Price and volume form the building blocks of market structure, forming endless uptrends, downtrends, tops, and bottoms across all time horizons. Interactions between these structural elements generate convergences and divergences that allow observant traders to make predictions about direction, relative strength or weakness, and the durability of market turns.
Price-volume relationships are especially useful in identifying bottoms because profit potential peaks when long positions can be entered at or near the lowest low in a downtrend. Rather than catching a falling knife, the volume-focused trader acts early on technical signs that show committed buyers are returning to a once-depressed security.
- Price and volume are key tools for identifying market bottoms and peaks.
- When using volume in a downtrend, it's important to look at the downtrend at certain intervals to see how it fits the bottoming scenario.
- Two key methods for finding volumes involve looking at volume histograms and on balance volume (OBV).
- However, it remains difficult to call market bottoms with absolute certainty.
Reading Volume In Downtrends
To read volume in downtrends, examine the downtrend at periodic intervals to see how it fits into a bottoming scenario. Focus on coincident volume activity that measures the balance between buyers and sellers, throwing out any ambiguous signals. Divergences are useful in this process, especially when looking for hidden buying interest that isn’t reflected in the current price activity.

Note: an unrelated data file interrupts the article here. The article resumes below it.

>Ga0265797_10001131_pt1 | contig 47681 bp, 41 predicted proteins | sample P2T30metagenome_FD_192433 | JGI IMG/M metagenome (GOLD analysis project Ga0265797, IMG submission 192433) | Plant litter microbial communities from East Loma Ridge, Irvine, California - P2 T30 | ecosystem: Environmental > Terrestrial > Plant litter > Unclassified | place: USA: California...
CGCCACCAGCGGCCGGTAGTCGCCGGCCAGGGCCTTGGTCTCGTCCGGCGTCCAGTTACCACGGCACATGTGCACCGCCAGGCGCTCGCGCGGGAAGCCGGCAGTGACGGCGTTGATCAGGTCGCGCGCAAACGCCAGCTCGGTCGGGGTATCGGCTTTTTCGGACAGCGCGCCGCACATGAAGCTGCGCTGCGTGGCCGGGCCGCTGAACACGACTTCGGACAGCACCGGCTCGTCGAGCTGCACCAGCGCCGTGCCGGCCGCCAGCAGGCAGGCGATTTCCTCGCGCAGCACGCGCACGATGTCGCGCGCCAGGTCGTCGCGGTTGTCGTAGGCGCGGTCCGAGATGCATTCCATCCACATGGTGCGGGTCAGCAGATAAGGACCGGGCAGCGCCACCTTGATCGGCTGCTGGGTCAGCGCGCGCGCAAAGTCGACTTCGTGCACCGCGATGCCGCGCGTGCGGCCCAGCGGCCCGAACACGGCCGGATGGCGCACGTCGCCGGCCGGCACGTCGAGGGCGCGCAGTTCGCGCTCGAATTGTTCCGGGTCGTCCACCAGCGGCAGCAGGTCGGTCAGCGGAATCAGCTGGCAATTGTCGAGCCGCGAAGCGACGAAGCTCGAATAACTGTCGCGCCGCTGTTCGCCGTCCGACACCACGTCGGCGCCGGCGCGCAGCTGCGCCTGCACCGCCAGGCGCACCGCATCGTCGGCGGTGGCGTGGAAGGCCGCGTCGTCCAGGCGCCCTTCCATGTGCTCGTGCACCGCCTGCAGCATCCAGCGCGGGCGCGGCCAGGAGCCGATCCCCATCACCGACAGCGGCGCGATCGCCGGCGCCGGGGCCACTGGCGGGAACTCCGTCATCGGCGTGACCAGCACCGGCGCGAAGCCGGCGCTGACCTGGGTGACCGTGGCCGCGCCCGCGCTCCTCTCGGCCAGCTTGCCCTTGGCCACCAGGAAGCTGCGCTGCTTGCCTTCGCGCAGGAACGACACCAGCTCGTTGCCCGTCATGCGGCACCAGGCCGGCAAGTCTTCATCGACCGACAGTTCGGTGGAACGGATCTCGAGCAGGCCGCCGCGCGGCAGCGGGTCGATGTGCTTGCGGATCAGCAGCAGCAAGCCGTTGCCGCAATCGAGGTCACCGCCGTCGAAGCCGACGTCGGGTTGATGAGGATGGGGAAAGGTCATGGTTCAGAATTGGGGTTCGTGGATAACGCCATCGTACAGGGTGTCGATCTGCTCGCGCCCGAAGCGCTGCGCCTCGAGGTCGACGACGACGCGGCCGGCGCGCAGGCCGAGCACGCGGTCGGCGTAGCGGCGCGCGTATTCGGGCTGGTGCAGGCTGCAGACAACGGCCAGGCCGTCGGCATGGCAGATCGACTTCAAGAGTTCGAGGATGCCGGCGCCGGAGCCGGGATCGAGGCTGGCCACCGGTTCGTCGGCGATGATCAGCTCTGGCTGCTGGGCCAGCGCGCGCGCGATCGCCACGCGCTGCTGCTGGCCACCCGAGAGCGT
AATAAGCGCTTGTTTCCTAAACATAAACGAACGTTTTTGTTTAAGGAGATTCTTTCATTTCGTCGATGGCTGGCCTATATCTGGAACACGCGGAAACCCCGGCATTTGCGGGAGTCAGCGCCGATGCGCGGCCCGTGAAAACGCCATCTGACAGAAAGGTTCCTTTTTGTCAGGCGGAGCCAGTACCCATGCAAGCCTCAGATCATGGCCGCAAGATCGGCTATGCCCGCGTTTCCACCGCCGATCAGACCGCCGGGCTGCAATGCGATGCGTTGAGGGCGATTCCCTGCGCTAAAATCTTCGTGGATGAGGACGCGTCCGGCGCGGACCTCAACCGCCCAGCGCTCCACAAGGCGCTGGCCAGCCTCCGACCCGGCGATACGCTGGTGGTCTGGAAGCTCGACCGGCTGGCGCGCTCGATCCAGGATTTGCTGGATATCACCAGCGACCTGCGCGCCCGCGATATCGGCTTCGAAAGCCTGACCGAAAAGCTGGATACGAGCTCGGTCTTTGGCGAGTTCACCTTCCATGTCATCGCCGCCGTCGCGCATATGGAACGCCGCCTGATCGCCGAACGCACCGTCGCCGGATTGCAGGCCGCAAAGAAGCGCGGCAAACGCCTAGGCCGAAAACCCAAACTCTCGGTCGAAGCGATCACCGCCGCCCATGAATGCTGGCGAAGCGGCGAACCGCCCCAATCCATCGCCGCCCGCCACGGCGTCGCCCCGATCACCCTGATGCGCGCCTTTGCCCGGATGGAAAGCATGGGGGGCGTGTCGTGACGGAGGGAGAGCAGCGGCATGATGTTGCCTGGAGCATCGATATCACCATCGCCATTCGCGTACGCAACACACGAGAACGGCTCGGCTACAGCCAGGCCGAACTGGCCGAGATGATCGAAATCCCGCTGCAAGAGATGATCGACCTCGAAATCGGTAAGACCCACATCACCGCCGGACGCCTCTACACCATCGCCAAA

Directional pressure can be easily evaluated through most phases of a downtrend because volume indicators will show sellers overwhelming buyers, or the exact opposite of the scenario expected at the bottom. In addition to trade flow, look at average volume day-to-day as the downtrend progresses because bottoms rarely form until one of two events takes place:
- The security undergoes a climactic sell-off that leads to three-to-five times the average daily volume, often over a number of sessions.
- The security enters a dormant phase where it continues to fall while volume dries up, leading to lower than average daily volume, often for weeks or months.
The first scenario triggers a buying imbalance because intense selling pressure reduces the supply of new sellers, giving buyers an advantage, while the second scenario indicates that sellers have moved on to other opportunities, allowing value players to start the process of bottom building. It is counterintuitive, but a security in a low-volume decline will often take longer to show a durable bottom than one in a climactic free-fall.
Finding Bottoms With Volume Histograms
Volume histograms found at the bottom of most price charts do a good job of identifying and confirming bottoms when analyzed correctly. In the first scenario, the trader looks for a selling climax that yields one or more high volume bounces that indicate short covering. This price and volume activity doesn’t signal an immediate bottom and new uptrend. Rather, it forms the outline of a bottom that can take additional weeks or months to complete.